After serving 10 years in the Navy, Chris McKone wanted to find a job that would allow him to continue serving his country.
“One of the main reasons I wanted to get into the energy industry was to have the opportunity to impact the country in a positive way,” said McKone, now an associate reservoir engineer at Oklahoma City-based Chesapeake Energy Corp. “Chesapeake is committed to that, and the hiring of veterans is a testament to that. The ultimate goal here is to provide domestic energy to the country.”
McKone and more than 220 Chesapeake employees on Monday participated in a Veteran's Day ceremony at the company's Central Park Field.
“This is a testament to how committed Chesapeake is to hiring veterans. You can see that just by the number of people associated with this ceremony,” he said. “I was appreciative of the opportunity when I got it, and I'm pleased to see it offered to so many others.”
McKone and the more than 1,200 military veterans who are Chesapeake employees throughout the country each will receive a commemorative coin to recognize Veterans Day and their service to both the country and to Chesapeake. About 400 veterans work at the company's Oklahoma City headquarters.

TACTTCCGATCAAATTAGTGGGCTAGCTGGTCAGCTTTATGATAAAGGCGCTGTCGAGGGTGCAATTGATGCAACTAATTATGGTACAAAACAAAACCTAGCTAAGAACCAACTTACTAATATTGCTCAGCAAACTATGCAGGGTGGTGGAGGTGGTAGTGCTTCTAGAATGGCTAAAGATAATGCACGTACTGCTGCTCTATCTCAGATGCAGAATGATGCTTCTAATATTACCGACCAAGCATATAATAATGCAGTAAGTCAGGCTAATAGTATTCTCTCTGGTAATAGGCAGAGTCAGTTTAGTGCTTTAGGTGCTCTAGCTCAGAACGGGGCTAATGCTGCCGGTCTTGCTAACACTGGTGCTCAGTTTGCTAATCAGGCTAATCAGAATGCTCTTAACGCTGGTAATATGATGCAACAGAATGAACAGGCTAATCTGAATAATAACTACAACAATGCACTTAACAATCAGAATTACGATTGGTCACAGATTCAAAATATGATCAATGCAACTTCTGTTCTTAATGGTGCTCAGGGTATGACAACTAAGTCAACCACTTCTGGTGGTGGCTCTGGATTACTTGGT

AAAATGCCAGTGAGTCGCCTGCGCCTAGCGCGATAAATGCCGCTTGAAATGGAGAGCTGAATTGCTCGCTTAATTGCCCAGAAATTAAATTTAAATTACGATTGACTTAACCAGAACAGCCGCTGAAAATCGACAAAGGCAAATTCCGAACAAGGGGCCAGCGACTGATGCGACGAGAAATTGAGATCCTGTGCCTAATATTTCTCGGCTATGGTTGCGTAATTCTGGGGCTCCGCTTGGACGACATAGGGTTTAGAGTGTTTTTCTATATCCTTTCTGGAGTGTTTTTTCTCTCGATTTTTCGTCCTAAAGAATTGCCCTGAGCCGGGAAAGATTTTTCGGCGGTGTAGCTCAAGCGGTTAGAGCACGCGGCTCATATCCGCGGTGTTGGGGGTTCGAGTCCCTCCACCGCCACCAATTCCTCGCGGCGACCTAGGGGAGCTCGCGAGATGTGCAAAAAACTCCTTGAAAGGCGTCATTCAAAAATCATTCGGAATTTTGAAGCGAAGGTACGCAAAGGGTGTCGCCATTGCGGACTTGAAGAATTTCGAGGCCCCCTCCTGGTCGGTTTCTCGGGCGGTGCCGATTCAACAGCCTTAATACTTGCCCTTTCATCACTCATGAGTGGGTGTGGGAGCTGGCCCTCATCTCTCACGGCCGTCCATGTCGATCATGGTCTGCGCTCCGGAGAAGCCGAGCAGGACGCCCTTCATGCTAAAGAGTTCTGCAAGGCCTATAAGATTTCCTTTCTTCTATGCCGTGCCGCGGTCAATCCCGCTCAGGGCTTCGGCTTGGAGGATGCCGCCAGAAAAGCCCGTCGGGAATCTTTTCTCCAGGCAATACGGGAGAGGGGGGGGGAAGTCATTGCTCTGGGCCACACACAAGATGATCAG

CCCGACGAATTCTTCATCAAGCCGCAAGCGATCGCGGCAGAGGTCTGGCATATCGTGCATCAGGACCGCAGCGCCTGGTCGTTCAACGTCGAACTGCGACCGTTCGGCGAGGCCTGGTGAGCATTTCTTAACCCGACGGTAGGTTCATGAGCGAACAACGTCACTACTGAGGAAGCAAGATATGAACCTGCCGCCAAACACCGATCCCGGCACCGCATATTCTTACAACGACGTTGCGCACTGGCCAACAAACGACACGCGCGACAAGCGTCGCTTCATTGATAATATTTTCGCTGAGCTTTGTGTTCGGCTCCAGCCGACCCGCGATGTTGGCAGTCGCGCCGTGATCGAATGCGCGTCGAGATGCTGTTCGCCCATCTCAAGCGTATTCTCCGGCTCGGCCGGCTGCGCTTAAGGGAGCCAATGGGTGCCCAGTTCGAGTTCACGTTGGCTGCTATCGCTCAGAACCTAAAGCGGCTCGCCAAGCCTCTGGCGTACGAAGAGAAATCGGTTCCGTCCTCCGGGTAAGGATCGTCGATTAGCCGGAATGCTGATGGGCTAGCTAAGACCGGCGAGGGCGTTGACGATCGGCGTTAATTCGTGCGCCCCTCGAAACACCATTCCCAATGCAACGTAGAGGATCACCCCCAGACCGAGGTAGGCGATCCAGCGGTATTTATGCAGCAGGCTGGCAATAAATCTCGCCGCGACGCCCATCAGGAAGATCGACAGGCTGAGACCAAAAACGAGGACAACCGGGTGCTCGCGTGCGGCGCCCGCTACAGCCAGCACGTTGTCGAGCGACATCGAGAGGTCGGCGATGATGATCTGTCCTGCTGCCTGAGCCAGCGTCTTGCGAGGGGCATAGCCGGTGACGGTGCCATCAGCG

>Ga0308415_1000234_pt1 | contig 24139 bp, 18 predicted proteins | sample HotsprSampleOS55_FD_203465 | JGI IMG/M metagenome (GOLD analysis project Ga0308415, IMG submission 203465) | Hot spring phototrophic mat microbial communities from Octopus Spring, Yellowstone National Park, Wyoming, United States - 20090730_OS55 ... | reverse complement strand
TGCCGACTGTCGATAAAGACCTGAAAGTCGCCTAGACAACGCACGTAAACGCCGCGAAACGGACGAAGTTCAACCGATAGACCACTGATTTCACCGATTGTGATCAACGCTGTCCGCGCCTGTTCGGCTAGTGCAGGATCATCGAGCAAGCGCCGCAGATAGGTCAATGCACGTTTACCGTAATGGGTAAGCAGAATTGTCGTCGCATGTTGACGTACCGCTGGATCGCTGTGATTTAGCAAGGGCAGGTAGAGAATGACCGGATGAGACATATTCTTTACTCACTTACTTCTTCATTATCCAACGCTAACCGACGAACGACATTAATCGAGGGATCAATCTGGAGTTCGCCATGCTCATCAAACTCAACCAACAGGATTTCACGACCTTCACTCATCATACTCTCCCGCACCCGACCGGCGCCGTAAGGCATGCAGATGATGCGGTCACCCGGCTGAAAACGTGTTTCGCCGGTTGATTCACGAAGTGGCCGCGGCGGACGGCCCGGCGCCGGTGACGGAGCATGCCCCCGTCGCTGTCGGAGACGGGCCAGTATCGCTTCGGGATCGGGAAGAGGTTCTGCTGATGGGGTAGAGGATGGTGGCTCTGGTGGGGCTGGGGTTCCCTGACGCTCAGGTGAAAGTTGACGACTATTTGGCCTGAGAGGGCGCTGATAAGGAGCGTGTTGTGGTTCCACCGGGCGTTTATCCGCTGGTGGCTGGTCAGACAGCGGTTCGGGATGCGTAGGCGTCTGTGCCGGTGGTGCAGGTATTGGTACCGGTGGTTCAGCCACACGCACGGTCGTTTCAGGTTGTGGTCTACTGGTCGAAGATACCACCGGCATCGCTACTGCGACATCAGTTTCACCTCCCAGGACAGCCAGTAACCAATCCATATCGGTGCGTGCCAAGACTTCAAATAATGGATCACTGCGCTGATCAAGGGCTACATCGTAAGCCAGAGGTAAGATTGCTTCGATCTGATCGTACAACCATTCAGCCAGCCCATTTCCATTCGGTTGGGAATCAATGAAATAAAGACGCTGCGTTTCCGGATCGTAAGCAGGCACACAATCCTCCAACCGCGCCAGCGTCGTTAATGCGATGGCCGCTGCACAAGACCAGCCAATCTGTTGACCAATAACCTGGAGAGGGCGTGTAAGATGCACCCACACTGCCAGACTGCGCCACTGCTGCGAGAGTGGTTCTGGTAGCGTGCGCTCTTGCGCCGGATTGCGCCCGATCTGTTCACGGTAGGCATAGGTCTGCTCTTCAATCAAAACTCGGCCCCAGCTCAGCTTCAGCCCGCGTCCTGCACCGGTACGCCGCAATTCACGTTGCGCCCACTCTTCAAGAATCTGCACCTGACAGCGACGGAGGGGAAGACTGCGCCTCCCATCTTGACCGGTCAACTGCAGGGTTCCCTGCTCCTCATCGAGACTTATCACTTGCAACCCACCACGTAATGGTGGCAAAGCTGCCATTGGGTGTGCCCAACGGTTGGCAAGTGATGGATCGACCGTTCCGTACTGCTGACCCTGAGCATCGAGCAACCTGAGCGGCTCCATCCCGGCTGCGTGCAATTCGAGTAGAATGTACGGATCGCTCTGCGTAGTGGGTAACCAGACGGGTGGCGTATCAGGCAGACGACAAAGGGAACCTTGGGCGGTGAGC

Chesapeake hired more than 600 veterans in 2012 and was recently ranked No. 43 on G.I. Jobs magazine's list of the Top 100 Military Friendly Employers.
“It's the right thing to do,” Steve Dixon, Chesapeake's chief operating officer, said of the company's effort to recruit veterans. “They are excellent employees. We're very pleased to have them. They have a good worth ethic. They're loyal, honest and have good teamwork.”
Chesapeake has more than 13,200 employees nationwide and more than 4,800 at its Oklahoma City headquarters.
Despite their experience, the national unemployment rate for veterans is three times higher than that of nonveterans, said retired Air Force Maj. Gen. Rita Aragon, Oklahoma Secretary of Military and Veterans Affairs.
“It's very important to have companies that are really reaching out and going after our veterans,” she said.
Military veterans make up about 10 percent of Oklahoma's population, far exceeding the national average of about 1 percent.
Oklahoma employers have benefitted from the veterans' experience, Aragon said.
“Employers want employees who are able to work on their own and have initiative,” she said. “They want employees who have integrity and dependability and who know how to get to work on time. They also want people who have a love of country, which translates to a love of the business they're working for. It makes them very employee-friendly to be able to work with other people who have that same kind of value.”